A woman says Alabama Republican Senate candidate Roy Moore sexually assaulted her when she was a minor.
Beverly Young Nelson said Monday that the alleged incident occurred in 1977, when she was a 16-year-old waitress in a Gadsden, Ala., restaurant where Moore, then 30, was a regular customer and would often flirt with her. Moore even signed her high school yearbook in December of that year, she said.
A week or two later, Nelson said, she was waiting to get a ride home from work from her boyfriend, who was late, when Moore offered to drive her. Nelson said that Moore groped her in his car without her consent. When she told him to stop, Nelson said Moore squeezed the back of her neck and tried to force her head “onto his crotch.”
“I was terrified,” Nelson said in a detailed statement delivered at a press conference in New York City, where she was introduced to reporters by her lawyer, Gloria Allred. “I thought that he was going to rape me.”
Nelson said that at some point Moore gave up and warned her not to tell anyone about the encounter.
“He then looked at me and said, ‘You are a child. I am the district attorney,’” Nelson recalled. “’If you tell anyone about this, no one will believe you.’”
A spokesman for Moore’s campaign did not immediately return a request for comment, but Moore, now 70, has fiercely denied previous accusations.
Nelson said that she met Moore at the restaurant when she was a 15-year-old waitress at the restaurant. Nelson said that on Dec. 22, 1977, she brought her high school yearbook to work, and Moore asked her to sign it.
“To a sweeter more beautiful girl I could not say ‘Merry Christmas,’” Moore allegedly wrote in the yearbook, signing it: “Love, Roy Moore, D.A.”
She showed the page to reporters at the press conference.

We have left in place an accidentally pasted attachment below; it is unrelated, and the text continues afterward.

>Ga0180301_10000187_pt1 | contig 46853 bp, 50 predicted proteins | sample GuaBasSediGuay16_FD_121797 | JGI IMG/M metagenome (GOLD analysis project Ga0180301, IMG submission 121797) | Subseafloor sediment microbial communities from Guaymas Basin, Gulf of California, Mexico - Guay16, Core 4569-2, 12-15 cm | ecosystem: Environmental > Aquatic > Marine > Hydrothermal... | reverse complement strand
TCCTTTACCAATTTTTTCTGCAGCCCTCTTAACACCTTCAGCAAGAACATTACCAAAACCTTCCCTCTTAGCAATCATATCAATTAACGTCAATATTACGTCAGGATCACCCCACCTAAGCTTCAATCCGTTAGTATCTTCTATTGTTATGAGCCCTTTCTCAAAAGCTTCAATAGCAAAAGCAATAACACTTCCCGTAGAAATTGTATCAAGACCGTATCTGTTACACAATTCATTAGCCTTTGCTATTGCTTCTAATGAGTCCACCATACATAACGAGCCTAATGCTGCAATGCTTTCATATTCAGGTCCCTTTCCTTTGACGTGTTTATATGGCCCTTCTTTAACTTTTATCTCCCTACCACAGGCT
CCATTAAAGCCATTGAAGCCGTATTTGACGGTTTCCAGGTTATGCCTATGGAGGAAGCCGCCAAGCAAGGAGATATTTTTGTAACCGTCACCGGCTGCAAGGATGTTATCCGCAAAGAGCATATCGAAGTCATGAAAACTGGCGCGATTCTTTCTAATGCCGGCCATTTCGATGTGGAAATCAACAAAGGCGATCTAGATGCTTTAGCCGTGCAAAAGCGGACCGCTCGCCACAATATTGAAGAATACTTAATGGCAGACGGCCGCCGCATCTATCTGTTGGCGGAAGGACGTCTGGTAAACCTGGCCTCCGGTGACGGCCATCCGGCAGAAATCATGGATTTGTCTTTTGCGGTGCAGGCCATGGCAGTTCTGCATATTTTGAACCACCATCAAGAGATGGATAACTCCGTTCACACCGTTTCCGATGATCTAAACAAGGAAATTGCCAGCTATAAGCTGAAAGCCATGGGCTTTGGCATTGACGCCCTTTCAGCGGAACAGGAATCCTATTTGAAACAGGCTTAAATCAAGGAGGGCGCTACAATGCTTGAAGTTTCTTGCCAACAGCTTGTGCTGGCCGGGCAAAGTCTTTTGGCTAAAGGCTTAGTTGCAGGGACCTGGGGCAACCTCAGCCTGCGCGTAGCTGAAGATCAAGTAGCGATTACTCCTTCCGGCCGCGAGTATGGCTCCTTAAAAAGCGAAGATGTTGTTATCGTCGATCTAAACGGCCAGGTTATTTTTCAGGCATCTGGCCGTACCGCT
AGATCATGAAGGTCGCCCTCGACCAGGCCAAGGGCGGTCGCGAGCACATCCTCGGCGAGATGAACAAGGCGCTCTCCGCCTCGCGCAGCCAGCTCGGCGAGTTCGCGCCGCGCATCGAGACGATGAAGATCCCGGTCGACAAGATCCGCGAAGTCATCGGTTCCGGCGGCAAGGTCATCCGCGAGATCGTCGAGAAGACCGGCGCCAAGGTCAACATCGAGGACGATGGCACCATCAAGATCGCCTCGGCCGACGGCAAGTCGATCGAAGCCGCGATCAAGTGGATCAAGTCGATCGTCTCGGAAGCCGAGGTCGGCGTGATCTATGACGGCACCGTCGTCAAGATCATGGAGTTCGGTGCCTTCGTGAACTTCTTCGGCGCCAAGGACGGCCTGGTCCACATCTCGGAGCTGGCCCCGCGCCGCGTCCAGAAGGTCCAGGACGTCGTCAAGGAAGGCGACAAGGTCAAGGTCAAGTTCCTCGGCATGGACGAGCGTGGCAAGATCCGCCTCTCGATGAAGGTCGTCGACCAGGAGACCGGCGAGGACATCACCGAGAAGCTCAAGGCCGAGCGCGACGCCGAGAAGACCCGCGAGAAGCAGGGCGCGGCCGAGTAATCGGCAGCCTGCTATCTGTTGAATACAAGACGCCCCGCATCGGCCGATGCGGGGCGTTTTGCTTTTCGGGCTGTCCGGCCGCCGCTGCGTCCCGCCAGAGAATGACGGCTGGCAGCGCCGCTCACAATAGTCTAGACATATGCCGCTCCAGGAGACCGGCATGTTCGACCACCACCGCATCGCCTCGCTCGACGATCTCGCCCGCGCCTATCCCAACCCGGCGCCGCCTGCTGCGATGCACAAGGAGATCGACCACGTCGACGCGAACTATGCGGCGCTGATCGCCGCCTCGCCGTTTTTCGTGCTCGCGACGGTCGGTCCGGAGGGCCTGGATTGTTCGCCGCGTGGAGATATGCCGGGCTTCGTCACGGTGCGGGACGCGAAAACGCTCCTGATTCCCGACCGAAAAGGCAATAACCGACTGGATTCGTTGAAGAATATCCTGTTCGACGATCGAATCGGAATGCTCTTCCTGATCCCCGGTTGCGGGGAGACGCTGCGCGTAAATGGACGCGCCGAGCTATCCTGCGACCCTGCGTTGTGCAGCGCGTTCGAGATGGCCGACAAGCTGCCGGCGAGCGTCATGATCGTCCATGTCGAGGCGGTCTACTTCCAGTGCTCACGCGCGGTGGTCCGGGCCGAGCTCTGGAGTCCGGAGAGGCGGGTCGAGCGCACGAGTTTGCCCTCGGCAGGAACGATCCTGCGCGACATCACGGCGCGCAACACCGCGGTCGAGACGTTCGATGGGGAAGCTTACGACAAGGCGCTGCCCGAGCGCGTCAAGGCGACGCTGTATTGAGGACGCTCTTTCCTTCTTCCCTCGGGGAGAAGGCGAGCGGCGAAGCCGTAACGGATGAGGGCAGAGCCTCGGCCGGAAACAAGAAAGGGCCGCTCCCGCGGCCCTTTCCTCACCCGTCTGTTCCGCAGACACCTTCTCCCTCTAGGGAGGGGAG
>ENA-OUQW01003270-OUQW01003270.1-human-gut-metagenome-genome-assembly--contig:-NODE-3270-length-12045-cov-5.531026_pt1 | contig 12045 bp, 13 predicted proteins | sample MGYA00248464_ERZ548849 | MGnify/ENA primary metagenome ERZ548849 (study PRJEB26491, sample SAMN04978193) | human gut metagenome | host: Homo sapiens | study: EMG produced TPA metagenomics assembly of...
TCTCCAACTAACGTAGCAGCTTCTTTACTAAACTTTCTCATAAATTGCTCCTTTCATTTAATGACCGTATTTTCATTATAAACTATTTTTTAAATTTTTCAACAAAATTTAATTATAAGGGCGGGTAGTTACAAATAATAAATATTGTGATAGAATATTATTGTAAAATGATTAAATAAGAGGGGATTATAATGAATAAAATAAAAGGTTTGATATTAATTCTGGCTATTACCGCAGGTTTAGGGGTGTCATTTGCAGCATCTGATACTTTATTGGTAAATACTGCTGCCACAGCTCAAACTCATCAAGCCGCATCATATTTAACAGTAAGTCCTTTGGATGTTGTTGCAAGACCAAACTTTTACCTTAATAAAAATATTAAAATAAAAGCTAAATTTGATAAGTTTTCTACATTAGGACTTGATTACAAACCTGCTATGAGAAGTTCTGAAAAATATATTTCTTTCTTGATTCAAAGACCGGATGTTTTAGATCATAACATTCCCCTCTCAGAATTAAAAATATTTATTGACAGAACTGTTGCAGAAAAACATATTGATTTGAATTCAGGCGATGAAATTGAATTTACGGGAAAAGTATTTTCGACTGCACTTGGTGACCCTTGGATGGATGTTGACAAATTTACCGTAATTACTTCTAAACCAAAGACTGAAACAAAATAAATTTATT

Nelson is the fifth woman to accuse Moore of pursuing a sexual relationship with them when they were teenagers. She said she was inspired to come forward by Moore’s other accusers.
“If I thought I was Mr. Moore’s only victim, I probably would have taken my secret to my grave,” Nelson said. “Mr. Moore no longer has any power over me, and I will no longer live in fear.”
Nelson said that her coming forward has nothing to do with politics, noting that both she and her husband, a truck driver, voted for Donald Trump in the 2016 presidential election.
“This has nothing whatsoever to do with the Republicans or the Democrats,” she said. “It has everything to do with Mr. Moore’s sexual assault when I was a teenager.”
Allred, who represented some of the women who accused President Trump and Bill Cosby of sexual misconduct or assault, called for a Senate hearing on the allegations. Nelson, Allred said, is willing to testify under oath.
On Thursday, the Washington Post published its bombshell report quoting a woman, Leigh Corfman, who alleged that in 1979 — when she was 14 and Moore was 32 — Moore partially undressed her and himself, touched her over her undergarments and guided her hand to touch him. The age of consent in Alabama was then and remains 16.